There is a new best practice among ecommerce companies that want to be able to categorize themselves as “social commerce.” (Note: That’s different from F-commerce, which has thus far been totally disappointing.)

It’s the practice of eliminating the search bar entirely. I first heard of this idea last year from John Caplan, the CEO of ecommerce site OpenSky.

“Internet shopping was designed by men for men. They walk into a store with a list of things, they search for them and get out as fast as possible,” he told me last year. Search box-free sites like OpenSky offer a more female-friendly experience, letting women discover new products tailored to their interests, I wrote.

There are plenty of others who follow the same philosophy. Ideeli. ShoeDazzle. JustFab. Gilt. One Kings Lane. Rue La La. The BeachMint family of sites. Most sites that require you to “become a member” before you can browse. Any site that has personalized collections or showrooms based on a quiz you’ve filled out.

The promise of personalization has been huge: Imagine if you walked into a physical store, and that store magically rearranged itself around you based on your preferences.

Made perfect sense. Browse away, ladies! We don’t go to the mall and walk straight to the thing we want with blinders on. We go there to peruse. I bought into this idea last year, even declaring that “the search box was dead.”

That was before I tried actually shopping on these sites. They’re great if you have endless time to spend wading through images, clicking on showrooms, and navigating various categories of goods in front of a computer with a fast internet connection. Plenty of the search-less sites I mentioned don’t even allow you to browse by basic categories like “shoes” or “earrings.” You have to click into pages based on a designer or a collection. One VC I talked to called this idea “shopping as entertainment.” I call it frustrating as hell.

It seems that every site wants to be an anti-Amazon, forgetting that Amazon succeeded because it satisfied customers’ needs. The only way for a customer to express what he or she needs is through a search bar. He or she might enjoy a good browse, too, but why take away that option? I was surprised when my somewhat expensive decision to become a customer of the sites I regularly write about turned into more of a mental burden than a financial one. I understand that the online boutiques I’m talking about don’t want to feel like peddlers of nuts and bolts, non-discretional items, competing with each other on price. But they’ve taken personalization to the point of dysfunction.

Search often gets killed on ecommerce sites because the company’s search technology stinks and the retailer concludes it just doesn’t work, says Scott Brave, co-founder and CTO of ecommerce personalization software maker Baynote. But often it’s that the site hasn’t determined how its users express their needs and how those match with their inventory. Brave used the example of the customer who says they’re looking for a “cheap, high-end camera.” That sort of query would confuse the hell out of a search engine, unless the retailer was able to identify a pattern and tweak its algorithm accordingly.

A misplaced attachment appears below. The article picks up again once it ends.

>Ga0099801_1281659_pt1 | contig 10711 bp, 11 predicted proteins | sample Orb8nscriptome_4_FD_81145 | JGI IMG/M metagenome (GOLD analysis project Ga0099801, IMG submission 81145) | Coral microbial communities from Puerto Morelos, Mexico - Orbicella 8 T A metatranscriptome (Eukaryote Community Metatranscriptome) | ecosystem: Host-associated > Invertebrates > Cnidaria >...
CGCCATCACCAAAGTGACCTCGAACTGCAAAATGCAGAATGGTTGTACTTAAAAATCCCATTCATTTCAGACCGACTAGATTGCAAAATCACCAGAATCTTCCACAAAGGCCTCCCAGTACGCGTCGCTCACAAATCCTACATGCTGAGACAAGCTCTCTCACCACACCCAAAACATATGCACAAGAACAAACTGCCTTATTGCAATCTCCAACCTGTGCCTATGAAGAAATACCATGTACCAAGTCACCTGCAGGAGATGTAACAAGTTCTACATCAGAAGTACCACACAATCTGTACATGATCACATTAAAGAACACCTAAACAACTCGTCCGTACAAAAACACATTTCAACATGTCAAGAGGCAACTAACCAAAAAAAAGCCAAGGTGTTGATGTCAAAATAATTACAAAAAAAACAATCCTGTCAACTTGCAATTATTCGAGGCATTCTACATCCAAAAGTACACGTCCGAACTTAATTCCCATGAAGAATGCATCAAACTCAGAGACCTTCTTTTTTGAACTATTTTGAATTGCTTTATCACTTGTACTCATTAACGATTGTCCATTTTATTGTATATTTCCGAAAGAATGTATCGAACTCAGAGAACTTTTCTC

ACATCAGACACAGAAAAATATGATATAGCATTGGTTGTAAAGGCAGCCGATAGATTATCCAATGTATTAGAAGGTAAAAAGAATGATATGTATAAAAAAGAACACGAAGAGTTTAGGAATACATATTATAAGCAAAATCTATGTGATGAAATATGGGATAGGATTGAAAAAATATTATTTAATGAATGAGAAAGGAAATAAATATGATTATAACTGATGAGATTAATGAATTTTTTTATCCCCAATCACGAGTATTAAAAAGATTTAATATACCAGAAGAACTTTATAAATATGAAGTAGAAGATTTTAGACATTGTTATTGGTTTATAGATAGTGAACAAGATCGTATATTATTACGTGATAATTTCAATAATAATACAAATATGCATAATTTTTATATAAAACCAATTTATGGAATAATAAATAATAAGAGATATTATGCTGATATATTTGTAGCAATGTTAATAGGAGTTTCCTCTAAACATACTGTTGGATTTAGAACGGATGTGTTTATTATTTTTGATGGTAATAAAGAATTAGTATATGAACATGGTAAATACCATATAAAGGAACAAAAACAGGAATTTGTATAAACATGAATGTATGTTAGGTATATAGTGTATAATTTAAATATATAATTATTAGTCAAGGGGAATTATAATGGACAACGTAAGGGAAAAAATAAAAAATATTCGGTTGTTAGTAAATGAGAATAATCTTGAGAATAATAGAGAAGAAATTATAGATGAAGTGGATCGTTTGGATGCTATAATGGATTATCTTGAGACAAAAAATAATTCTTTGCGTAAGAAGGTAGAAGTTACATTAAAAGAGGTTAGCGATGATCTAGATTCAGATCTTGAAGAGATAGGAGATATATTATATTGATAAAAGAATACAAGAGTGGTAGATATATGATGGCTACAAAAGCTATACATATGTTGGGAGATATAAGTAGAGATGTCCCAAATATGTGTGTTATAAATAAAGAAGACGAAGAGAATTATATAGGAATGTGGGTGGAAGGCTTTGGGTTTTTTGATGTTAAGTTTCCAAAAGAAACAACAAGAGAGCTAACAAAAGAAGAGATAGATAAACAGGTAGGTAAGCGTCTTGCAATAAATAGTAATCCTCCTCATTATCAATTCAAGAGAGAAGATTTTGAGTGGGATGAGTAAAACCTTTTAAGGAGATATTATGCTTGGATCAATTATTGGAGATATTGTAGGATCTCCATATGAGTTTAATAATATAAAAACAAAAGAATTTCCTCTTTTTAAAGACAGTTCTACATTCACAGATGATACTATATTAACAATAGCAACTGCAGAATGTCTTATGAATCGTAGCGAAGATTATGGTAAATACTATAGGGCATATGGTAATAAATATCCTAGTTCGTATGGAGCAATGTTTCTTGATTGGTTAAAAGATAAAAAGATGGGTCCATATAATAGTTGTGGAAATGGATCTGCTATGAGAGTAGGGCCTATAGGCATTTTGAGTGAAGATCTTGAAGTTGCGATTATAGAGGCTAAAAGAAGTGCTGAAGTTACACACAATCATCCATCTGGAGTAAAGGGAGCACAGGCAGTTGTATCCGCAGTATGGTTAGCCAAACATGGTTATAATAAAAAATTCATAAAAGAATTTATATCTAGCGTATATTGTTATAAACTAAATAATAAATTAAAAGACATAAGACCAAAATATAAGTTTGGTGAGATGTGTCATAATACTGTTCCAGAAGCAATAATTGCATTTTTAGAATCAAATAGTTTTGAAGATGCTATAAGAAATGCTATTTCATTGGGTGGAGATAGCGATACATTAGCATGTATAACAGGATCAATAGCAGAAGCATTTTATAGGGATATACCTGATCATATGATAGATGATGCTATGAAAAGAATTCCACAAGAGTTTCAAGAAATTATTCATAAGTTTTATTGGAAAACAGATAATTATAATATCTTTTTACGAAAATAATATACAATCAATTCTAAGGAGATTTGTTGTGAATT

So instead of solving the difficult search problems, we get personalization. We fill out a quiz, or we follow a few celebrities, or we merely click around, and the site generates a gallery of what we’re most likely to like and makes it difficult for us to navigate elsewhere.

The problem is that personalization just isn’t predictive enough. It works well in one way: The same way that advertising works–it can tap into a want or need that people may not realize they have. It can create demand for an item by simply introducing it. But when you want to respond to an individual user, that’s not going to cut it. Often a user arrives at a site with a Google search and they’re ready to take action. But once they get there, finding what they were looking for is a crapshoot. Further, even if you wanted to browse “for entertainment,” you would happily click through each and every category on a page if the site’s merchandizing is good enough.

Even “shopping as entertainment” customers have needs, and right now the search box is the only way they can express that need. There’s one irony to my frustrating shopping experiences: As I worked my way down the list, I noticed that the site that introduced me to the idea of killing the search box–OpenSky–now has one.

Kaplan isn’t sold, though. He said via email: “I hate the search bar. We put it up on the site to test its value and less than 5% of our shoppers use it. It just proves my point that people love to discover things through curation and a personalized experience, they’re tired of searching.”

Maybe he’s right. But the addition of search is simple enough, and would make at least one shopper very happy.

[Illustration by Hallie Bateman]